Simple Trick for Eating Less Suggested by New Study on the Science of Eating
Having trouble at home eating less for weight loss? Here’s a simple trick you can try that a new study says can cause a person to unknowingly eat less than they normally would.
According to a new study published in the journal Food Quality and Preference—a journal that specializes in research that seeks to understand human sensory perceptions and consumer research in food and non-food products―scientists found that eating blindfolded can not only cause a person to overestimate how much food they ate, but also lead them to eat less than they would have otherwise without a blindfold.
The science of eating behavior is quite interesting when we consider how the brain processes information about each bite we take. From an evolutionary perspective this makes sense as our earliest forebears had to discern whether a food was edible or potentially rotten or harmful with pathogens. Not only was this dependent upon the sense of smell, but sight as well when looking for visual cues that may indicate whether some item was palatable or not.
More recently, visual cues such as the appearance of the amount of food on a plate can indicate to a person whether they have had enough to achieve satiation. This has even extended to research focused on the size of dinnerware and utensils as visual cues that may unwittingly trick a diner’s brain into believing just how much food is being consumed.
In other words, how we perceive the food before us can and does affect how much we eat and how we feel afterwards.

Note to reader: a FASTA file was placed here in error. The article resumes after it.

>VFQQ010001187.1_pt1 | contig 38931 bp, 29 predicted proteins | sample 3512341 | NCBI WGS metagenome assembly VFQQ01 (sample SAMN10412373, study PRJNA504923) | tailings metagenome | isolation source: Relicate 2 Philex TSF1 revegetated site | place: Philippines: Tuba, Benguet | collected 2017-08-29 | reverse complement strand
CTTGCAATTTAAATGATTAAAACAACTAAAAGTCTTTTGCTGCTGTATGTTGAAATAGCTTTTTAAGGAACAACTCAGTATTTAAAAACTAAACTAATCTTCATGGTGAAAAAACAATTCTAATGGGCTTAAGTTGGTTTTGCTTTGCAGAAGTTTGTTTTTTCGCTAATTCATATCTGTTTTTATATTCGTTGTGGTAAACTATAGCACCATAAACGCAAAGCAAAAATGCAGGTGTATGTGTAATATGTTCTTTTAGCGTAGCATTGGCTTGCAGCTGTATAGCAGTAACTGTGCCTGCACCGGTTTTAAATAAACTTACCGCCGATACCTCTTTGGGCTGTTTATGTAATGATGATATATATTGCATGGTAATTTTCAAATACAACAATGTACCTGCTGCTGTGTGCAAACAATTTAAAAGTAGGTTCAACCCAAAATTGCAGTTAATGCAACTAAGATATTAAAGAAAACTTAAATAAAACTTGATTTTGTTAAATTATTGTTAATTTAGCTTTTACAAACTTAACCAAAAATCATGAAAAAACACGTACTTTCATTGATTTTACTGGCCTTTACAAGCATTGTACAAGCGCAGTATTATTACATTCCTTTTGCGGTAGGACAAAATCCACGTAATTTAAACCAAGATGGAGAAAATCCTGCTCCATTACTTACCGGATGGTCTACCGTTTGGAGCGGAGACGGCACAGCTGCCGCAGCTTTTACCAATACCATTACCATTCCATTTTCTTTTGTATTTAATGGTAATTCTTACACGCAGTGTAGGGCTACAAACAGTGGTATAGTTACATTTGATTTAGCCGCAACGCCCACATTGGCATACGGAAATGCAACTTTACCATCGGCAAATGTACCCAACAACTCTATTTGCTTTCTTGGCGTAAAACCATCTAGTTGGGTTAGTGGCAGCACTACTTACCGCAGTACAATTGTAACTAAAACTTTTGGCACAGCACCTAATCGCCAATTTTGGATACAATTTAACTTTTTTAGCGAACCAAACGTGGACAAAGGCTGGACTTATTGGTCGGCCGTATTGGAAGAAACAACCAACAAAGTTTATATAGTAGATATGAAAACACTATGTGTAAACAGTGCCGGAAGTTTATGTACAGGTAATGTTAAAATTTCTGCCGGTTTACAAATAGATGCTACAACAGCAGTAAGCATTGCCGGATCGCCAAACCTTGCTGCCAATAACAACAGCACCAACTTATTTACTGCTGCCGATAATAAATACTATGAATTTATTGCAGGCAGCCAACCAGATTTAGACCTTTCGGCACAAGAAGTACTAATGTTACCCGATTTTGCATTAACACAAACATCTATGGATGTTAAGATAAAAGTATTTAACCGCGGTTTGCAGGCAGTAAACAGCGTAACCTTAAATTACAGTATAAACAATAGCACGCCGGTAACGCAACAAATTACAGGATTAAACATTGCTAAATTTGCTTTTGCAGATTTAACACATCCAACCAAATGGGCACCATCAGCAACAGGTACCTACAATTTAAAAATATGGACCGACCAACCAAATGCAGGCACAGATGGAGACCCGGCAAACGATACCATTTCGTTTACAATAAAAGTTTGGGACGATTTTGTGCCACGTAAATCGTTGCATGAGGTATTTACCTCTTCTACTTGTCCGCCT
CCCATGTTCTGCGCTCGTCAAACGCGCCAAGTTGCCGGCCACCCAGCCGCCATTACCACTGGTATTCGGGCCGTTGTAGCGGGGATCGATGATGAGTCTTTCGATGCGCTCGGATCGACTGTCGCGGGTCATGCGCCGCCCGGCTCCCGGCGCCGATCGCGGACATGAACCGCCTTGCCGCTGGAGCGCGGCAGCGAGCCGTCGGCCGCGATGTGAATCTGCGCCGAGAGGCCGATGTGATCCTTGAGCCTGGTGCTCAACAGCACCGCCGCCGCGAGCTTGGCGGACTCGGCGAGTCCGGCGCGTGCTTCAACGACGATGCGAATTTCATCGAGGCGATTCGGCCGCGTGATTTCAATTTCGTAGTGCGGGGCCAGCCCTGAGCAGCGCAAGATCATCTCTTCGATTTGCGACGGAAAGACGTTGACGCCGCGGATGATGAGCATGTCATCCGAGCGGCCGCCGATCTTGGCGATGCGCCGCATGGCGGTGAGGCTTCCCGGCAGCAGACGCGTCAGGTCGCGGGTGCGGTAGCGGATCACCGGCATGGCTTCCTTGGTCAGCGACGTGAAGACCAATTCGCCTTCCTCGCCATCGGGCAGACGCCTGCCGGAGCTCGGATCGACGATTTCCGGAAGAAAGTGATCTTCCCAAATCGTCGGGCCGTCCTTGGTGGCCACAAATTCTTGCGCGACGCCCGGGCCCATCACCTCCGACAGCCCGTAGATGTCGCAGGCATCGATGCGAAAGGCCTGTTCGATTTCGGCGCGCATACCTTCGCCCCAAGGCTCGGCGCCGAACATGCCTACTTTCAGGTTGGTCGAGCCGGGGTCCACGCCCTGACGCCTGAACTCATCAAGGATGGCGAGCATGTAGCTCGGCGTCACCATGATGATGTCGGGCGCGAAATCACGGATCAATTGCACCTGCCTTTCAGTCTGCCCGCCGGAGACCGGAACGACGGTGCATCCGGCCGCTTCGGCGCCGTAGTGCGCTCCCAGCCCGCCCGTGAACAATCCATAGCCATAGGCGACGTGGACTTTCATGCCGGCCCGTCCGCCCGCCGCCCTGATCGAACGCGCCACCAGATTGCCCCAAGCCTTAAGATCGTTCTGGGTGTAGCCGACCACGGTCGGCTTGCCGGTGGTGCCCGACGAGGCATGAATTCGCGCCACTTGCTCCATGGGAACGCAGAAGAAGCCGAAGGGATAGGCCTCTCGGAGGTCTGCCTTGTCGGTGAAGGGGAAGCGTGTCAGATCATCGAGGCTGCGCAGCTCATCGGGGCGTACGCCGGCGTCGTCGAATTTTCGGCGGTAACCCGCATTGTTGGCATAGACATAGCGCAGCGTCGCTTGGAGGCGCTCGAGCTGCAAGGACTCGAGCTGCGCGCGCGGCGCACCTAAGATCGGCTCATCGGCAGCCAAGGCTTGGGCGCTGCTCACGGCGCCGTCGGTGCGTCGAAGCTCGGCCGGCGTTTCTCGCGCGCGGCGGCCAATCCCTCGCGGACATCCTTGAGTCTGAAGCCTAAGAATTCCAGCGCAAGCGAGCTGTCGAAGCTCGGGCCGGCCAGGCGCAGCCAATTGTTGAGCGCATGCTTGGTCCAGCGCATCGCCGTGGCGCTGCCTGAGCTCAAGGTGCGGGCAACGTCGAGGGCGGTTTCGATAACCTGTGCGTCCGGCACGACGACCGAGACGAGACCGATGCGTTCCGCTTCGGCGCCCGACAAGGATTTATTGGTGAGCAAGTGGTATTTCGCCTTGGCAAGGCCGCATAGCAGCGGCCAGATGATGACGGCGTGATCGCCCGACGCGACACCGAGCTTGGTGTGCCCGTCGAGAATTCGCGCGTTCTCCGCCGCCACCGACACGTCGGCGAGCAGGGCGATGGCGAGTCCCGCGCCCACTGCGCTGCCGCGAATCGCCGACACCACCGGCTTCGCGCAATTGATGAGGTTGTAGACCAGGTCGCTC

This point was made evident with a new study that compared the differences between 50 blindfolded and 40 non-blindfolded participants who were given cherry, caramel and vanilla ice cream and allowed to consume as much as they desired over a 15-minute period believing that they were taking part in an ice cream taste test. All participants were asked not to eat 2 hours prior to the experiment.
At the end of the 15-minute dining period, the remaining servings of ice cream were measured to determine just how much each person ate and the participants were quizzed about their eating experiences.
What the researchers found was that:
• On average, the participants who could see their food ate 116 grams of ice cream and estimated they had eaten 159 grams (a 35% inflation).
• On average, the participants who were blindfolded ate 105 grams of ice cream, but estimated that they had eaten 197grams (an 88% inflation).
• The blindfolded group rated the desert less tasty and stated that they were less likely to purchase the ice cream than those who could see their food as they ate.
The researchers point out that this shows just how significant a role the sense of sight plays when it comes to eating behavior by causing “…a pronounced dissociation between actual and perceived intake.”
Furthermore, this means that just by covering your eyes during a meal or eating in the dark, that it could be an effective way to change your eating behavior and potentially eat fewer calories as a way to lose weight.
Reference: “Eating in the dark: A dissociation between perceived and actual food consumption” Food Quality and Preference Volume 50, June 2016, Pages 145–151; Britta Renner et al.